Esophageal reflux disease proton pump inhibitor therapy impact upon sleep disturbance

April 11, 2012, American Academy of Otolaryngology - Head and Neck Surgery

The use of proton pump inhibitors improves the sleep and daytime quality of life for sufferers of gastroesophageal reflux disease, according to a systematic literature review in the April 2012 issue of Otolaryngology–Head and Neck Surgery.

A 2003 Gallup survey linked gastresophageal heartburn with frequent . (PPIs) have proven to be an effective treatment therapy and there are established criteria for treating reflux. However, there are no well-established clinical guidelines on how to treat the sleep disturbances with the resulting quality of life issues.

The review's objective was to evaluate the "impact of PPI treatment of on sleep disturbance—related outcomes."

The authors performed a systematic literature review in PubMed, Web of Science, and the Cochrane Library of all randomized placebo-controlled clinical trials from 1989 (when omeprazole became available) to October 2011. Additional relevant publications were identified based on the articles' citations.

The search strategy identified all randomized placebo-controlled clinical trials published in English; both inhibitor use and outcome measures of sleep disturbance were reported for esophageal reflux disease patients. Using a preestablished systematic review protocol and data extraction format, four coauthors independently reviewed all articles.

Based on the review findings, the authors state: "The existing evidence supports the use of PPI medications as a treatment to improve esophageal reflux disease symptoms and associated sleep disturbance-related outcomes."

"Although the improvements are likely secondary gains from reduction or elimination of nocturnal GERD symptoms, further research appears warranted to evaluate PPI treatment impact on polysomnography outcomes, as well as to examine the relationship of polysomnography vs. nonpolysomnography outcomes, for GERD patients with sleep disturbance and sleep-disordered breathing," they added.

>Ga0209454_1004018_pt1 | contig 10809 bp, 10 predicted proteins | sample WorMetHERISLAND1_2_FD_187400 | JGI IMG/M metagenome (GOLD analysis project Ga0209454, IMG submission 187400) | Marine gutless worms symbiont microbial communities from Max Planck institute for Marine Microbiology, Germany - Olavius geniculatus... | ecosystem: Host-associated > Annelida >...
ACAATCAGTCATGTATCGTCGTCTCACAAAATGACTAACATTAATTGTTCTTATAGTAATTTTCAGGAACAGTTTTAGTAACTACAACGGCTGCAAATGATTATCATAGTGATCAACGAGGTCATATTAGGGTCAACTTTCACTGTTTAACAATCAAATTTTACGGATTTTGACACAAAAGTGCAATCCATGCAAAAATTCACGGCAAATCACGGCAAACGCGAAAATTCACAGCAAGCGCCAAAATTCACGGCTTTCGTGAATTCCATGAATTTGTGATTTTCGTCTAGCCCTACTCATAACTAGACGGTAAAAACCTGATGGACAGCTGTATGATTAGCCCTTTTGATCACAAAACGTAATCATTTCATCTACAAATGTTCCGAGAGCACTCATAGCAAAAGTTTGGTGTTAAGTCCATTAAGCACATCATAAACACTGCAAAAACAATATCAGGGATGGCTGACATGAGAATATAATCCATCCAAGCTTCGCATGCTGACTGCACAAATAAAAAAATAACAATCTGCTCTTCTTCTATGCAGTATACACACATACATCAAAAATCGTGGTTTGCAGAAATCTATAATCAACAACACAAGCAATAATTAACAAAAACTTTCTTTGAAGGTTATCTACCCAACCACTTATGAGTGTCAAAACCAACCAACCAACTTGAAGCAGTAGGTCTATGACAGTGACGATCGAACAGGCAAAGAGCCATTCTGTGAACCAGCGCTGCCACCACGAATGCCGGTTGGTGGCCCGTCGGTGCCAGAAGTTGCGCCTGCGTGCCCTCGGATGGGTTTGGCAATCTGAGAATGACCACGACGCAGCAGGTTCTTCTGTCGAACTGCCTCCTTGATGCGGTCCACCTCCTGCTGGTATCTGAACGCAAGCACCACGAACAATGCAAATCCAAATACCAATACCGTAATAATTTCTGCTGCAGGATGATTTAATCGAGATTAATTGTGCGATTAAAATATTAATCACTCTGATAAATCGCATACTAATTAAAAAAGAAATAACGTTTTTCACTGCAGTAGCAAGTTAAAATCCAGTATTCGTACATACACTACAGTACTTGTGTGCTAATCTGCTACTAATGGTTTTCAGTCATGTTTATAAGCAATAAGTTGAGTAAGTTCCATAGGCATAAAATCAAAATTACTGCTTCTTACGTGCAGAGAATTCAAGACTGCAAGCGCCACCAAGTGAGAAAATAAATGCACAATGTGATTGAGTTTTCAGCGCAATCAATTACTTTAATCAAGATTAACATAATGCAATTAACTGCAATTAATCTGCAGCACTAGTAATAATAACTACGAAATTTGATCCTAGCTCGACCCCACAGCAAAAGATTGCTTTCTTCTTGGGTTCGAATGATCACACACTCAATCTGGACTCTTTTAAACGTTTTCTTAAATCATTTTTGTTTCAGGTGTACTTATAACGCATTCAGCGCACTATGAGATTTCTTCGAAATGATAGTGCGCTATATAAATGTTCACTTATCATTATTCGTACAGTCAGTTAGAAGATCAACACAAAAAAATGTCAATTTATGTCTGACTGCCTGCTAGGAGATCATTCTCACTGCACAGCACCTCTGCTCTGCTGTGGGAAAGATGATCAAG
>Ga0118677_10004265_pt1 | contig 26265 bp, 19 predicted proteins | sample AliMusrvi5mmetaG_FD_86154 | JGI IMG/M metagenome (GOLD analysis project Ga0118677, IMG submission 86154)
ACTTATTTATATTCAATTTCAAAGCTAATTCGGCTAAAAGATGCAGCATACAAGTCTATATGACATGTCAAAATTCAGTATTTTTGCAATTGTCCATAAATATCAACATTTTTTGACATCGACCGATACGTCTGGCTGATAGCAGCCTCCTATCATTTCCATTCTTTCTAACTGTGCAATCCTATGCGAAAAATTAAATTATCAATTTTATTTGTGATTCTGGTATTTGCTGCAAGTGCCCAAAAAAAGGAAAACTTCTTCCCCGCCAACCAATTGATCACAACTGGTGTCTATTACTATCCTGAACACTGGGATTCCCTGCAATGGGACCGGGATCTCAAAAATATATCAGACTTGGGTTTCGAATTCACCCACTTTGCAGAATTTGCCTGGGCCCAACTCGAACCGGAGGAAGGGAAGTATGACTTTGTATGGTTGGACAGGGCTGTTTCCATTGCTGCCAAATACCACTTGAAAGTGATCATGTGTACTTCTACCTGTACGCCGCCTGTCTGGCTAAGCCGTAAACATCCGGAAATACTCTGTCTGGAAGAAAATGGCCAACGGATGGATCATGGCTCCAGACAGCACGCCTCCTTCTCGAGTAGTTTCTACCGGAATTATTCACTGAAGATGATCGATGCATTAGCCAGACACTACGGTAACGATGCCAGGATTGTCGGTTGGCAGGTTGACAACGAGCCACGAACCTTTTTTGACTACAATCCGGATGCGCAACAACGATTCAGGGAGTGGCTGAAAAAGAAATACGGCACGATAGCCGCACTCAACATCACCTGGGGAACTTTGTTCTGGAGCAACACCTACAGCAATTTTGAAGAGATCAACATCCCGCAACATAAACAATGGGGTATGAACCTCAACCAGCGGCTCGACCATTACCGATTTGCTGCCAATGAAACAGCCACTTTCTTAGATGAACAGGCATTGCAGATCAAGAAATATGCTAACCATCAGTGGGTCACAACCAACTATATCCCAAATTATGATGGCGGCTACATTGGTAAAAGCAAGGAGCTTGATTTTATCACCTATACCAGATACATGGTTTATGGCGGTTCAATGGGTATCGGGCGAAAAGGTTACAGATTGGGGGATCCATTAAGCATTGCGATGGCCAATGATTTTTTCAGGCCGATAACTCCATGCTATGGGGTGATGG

Explore further: Heartburn controlled with step down to once daily therapy

More information: "Esophageal Reflux Disease Proton Pump Inhibitor Therapy Impact upon Sleep Disturbance: A Systematic Review", Otolaryngology–Head and Neck Surgery.

Related Stories

Heartburn controlled with step down to once daily therapy

February 27, 2012
(HealthDay) -- The majority of gastroesophageal reflux disease (GERD) patients who take twice-daily proton pump inhibitor (PPI) therapy, are able to successfully step down to management of heartburn with a daily dose of dexlansoprazole ...

Acid reflux drug does not improve asthma in children

January 24, 2012
Children without symptoms of gastroesophageal reflux whose asthma was being poorly controlled with anti-inflammatory treatment did not have an improvement in symptoms or lung function with the added treatment of the proton ...

Recommended for you

Drug may help surgical patients stop opioids sooner

December 13, 2017
(HealthDay)—Opioid painkillers after surgery can be the first step toward addiction for some patients. But a common drug might cut the amount of narcotics that patients need, a new study finds.

Children best placed to explain facts of surgery to patients, say experts

December 13, 2017
Getting children to design patient information leaflets may improve patient understanding before they have surgery, finds an article in the Christmas issue of The BMJ.

Burn victim saved by skin grafts from identical twin (Update)

November 23, 2017
A man doomed to die after suffering burns across 95 percent of his body was saved by skin transplants from his identical twin in a world-first operation, French doctors said Thursday.

Is a common shoulder surgery useless?

November 21, 2017
(HealthDay)—New research casts doubt on the true effectiveness of a common type of surgery used to ease shoulder pain.

Study shows electric bandages can fight biofilm infection, antimicrobial resistance

November 6, 2017
Researchers at The Ohio State University Wexner Medical Center have shown - for the first time - that special bandages using weak electric fields to disrupt bacterial biofilm infection can prevent infections, combat antibiotic ...

Obesity increases incidence, severity, costs of knee dislocations

November 3, 2017
A new study of more than 19,000 knee dislocation cases in the U.S. between 2000 and 2012 provides a painful indication of how the nation's obesity epidemic is changing the risk, severity and cost of a traumatic injury.

0 comments

Please sign in to add a comment. Registration is free, and takes less than a minute. Read more

Click here to reset your password.
Sign in to get notified via email when new comments are made.